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a question about conifer albedo for landscape warming  RSS feed

 
Posts: 175
Location: Kachemak Bay, Alaska (usda zone 6, ahs heat zone 1, lat 59 N, coastal, koppen Dfc)
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Conifers keep their leaves and photosynthesize all winter, their dark needles also heat up in the sun, creating local warming effects.  I conjecture that a conifer in an open field in still air exposed to the sun would create an updraft due to the warm air rising phenomenon.  would there be a kind of pruning geometry that would instead create a downdraft to bring more of this heat to the ground below for soil warming?  I am thinking specifically of lines of conifers with plantings or buildings to their south (in the Northern hemisphere) and how to maximize their heating effect. Or is it possible that the shaded side of the conifers already creates a downdraft bringing the warm air down to the surface?
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pollinator
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Location: Virginia USDA 7a/b
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Corey,

I think your pictures must be from the southern hemisphere!

The main loss of heat in most systems is radiation, although with wind you can lose a lot from convection. I don't think the trees are mostly heating (since warm air rises), they are likely preventing losses in those ways and would minimize the exposure of soil to the night sky and create a turbulent layer above them to decrease soil exposure to wind. In arid areas there is significant heat loss from evaporation as well.

So from a philosophical basis I would expect there would be benefit from windbreaks and possibly an overstory, but evergreen-covered areas also stay frozen for long periods since they don't absorb solar energy either. If you have condensation that warms and then falls, that is a potential heat transfer to the ground below, as you can see from the area immediately under the thickest foliage that forms a pit near the base of Douglas firs from melting snow above.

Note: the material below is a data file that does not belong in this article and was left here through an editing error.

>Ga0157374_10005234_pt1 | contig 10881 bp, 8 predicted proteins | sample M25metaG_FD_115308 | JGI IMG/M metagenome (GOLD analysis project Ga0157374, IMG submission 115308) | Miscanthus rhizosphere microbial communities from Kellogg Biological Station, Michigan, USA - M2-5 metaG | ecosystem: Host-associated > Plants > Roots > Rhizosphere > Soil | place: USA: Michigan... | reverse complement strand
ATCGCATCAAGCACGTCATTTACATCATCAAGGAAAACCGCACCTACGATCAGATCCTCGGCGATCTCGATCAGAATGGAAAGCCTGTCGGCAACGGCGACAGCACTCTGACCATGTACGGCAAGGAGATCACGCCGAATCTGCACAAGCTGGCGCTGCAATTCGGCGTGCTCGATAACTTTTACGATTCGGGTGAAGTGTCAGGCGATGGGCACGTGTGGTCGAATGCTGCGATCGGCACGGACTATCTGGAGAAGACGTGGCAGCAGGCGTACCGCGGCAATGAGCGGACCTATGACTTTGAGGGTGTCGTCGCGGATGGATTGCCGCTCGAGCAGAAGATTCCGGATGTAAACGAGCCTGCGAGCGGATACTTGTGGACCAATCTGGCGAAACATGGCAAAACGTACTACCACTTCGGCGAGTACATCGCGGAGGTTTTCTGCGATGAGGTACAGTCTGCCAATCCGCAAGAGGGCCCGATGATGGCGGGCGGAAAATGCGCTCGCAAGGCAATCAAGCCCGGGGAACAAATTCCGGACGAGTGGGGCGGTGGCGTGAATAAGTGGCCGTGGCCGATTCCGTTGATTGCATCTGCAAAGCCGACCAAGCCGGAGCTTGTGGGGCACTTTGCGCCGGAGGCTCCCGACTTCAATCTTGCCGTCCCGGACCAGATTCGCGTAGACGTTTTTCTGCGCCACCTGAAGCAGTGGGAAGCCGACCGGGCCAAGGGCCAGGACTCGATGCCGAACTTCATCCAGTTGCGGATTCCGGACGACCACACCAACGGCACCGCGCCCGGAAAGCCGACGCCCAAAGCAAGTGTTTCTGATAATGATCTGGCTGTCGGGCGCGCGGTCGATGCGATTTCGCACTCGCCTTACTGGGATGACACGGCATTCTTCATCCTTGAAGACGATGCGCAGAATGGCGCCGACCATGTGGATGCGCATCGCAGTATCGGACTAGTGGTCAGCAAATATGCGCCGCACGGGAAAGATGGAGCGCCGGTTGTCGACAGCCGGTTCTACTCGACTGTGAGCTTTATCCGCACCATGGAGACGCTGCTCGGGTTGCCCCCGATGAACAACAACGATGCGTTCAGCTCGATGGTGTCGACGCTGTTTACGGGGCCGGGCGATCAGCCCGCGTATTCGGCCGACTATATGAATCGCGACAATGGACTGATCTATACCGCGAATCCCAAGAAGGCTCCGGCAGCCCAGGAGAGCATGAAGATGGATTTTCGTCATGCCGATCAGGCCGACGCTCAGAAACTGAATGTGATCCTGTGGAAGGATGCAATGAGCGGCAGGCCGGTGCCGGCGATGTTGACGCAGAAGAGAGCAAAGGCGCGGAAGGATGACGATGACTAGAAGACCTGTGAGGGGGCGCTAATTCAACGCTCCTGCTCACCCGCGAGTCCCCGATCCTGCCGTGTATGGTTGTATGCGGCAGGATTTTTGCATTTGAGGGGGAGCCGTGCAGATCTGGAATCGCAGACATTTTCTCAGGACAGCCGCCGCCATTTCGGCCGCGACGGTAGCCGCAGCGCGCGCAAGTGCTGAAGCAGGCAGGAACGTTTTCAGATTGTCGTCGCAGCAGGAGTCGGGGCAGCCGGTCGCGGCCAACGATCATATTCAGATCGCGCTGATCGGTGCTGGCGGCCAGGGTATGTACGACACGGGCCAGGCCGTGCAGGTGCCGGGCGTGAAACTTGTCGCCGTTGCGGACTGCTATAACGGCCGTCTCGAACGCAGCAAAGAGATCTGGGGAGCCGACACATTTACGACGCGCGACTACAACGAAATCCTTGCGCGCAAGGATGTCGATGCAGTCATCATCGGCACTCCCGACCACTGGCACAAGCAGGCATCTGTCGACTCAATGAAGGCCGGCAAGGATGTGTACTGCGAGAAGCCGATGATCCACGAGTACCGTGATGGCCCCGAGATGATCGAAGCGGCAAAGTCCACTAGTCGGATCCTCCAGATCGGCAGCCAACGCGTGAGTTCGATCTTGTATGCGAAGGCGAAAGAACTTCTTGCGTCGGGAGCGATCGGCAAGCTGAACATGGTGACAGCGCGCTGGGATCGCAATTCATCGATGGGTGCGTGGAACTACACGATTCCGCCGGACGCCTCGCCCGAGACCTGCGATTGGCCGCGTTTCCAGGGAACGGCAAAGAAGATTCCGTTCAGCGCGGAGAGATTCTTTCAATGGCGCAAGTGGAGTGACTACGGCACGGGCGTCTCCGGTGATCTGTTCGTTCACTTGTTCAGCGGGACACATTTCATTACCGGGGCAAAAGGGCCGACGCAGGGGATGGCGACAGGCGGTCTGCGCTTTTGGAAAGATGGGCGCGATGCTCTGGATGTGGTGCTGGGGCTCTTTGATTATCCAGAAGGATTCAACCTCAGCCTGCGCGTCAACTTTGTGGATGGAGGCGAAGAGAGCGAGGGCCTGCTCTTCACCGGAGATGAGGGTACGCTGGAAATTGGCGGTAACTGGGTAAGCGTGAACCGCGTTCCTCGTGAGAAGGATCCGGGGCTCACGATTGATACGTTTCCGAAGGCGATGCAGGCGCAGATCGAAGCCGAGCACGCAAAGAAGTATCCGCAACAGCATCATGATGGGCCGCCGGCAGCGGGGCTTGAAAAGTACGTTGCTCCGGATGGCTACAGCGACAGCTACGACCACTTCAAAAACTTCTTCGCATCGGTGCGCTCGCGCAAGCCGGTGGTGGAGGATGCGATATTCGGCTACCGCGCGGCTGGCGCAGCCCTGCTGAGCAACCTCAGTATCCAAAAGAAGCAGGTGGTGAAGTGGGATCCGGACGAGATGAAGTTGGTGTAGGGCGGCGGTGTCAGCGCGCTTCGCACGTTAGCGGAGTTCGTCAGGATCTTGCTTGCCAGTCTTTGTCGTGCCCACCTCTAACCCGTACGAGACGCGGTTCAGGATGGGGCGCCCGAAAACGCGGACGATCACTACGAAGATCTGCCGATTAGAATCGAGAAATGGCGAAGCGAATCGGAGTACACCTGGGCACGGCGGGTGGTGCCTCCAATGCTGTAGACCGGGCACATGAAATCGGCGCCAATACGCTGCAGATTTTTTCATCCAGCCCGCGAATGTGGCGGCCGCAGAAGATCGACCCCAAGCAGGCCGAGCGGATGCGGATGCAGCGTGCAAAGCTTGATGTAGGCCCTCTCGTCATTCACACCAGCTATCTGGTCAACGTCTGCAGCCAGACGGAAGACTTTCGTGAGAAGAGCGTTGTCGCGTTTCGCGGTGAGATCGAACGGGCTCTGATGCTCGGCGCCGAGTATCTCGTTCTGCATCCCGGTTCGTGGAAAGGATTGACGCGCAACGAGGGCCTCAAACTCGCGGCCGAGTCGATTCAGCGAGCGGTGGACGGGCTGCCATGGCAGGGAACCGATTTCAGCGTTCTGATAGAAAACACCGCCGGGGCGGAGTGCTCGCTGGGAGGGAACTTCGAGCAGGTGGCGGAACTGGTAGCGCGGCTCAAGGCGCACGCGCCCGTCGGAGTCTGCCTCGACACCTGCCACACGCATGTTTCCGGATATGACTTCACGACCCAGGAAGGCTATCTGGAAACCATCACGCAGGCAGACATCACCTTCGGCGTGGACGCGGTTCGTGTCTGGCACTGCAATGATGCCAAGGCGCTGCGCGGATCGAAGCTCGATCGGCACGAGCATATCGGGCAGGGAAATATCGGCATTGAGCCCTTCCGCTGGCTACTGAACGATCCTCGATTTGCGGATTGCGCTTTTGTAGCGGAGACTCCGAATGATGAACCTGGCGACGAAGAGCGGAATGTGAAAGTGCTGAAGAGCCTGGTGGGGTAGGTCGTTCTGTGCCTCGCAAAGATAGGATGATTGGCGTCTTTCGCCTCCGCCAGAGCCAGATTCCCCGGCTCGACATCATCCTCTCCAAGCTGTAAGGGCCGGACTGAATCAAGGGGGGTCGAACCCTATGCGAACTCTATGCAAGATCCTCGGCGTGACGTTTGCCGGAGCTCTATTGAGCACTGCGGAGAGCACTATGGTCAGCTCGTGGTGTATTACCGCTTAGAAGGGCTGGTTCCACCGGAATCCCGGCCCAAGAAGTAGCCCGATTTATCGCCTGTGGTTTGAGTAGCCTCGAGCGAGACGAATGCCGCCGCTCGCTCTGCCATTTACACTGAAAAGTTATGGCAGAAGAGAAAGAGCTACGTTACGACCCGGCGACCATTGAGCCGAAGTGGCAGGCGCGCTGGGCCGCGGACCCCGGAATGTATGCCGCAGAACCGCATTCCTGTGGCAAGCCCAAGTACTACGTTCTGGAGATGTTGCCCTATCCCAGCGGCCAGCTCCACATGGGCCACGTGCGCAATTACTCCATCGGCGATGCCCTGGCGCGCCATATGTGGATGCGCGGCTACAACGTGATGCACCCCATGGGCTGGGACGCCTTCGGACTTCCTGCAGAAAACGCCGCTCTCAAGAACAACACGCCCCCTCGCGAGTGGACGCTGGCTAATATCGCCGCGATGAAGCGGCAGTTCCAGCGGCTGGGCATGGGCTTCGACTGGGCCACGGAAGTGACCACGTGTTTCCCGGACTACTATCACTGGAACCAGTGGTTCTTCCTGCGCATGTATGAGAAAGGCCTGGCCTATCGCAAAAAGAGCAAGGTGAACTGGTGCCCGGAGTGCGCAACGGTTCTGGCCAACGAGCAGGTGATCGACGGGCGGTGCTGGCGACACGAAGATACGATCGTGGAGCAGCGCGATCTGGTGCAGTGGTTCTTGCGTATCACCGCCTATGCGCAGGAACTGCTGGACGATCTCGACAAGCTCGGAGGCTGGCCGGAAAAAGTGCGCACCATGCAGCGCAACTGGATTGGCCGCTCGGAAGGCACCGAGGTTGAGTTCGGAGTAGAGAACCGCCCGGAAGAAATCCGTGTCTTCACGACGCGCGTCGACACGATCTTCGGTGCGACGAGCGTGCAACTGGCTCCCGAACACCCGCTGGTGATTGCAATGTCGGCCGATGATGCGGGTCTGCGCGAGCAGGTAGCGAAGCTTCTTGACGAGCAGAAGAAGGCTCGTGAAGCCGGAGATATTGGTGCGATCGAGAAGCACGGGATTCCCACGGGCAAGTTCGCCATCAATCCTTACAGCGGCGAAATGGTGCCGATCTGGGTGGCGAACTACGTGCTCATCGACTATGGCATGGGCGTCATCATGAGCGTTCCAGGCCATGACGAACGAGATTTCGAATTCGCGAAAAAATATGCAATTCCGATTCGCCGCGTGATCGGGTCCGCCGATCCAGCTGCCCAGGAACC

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Location: Central Virginia USA
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Bill Mollison directly referred to this effect as if there was a warm downdraft from a conifer grove on the top of a hill. which doesn't actually make sense to me --warm air rises, right.

Likely the phenomenon he referred to was a thermal inversion of some sort from winter cold air settling in pushing the warm air of the grove down the hill ahead of it.

There is likely also a difference between the effect of a grove of trees--vs a line of trees.  a grove might insulate and collect the heat, a line would likely not, although on a northern side of a building there should probably be an additional warming effect beyond just the breaking of wind.

Conversely he spoke of the more reflective albidos  to reflect heat to the ground in front of them and bring an early spring.
 
pollinator
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I believe that the biggest influence for the conifers to trap the warmer air on the sunny side because it blocks off the colder winds.  Also it is possible that it provides an insulation to the soil.  I suspect that the ground does not freeze as deeply under the conifer trees than in the open field.  It also depends on the amount of moisture in the soil.  I have seen even after two weeks of night-time zero degrees F. (-20C) the saturated ground protected by the forest was still not frozen with only a thin layer of ice and snow, yet the open water in ponds less protected by the forest were quite frozen. 
 
gardener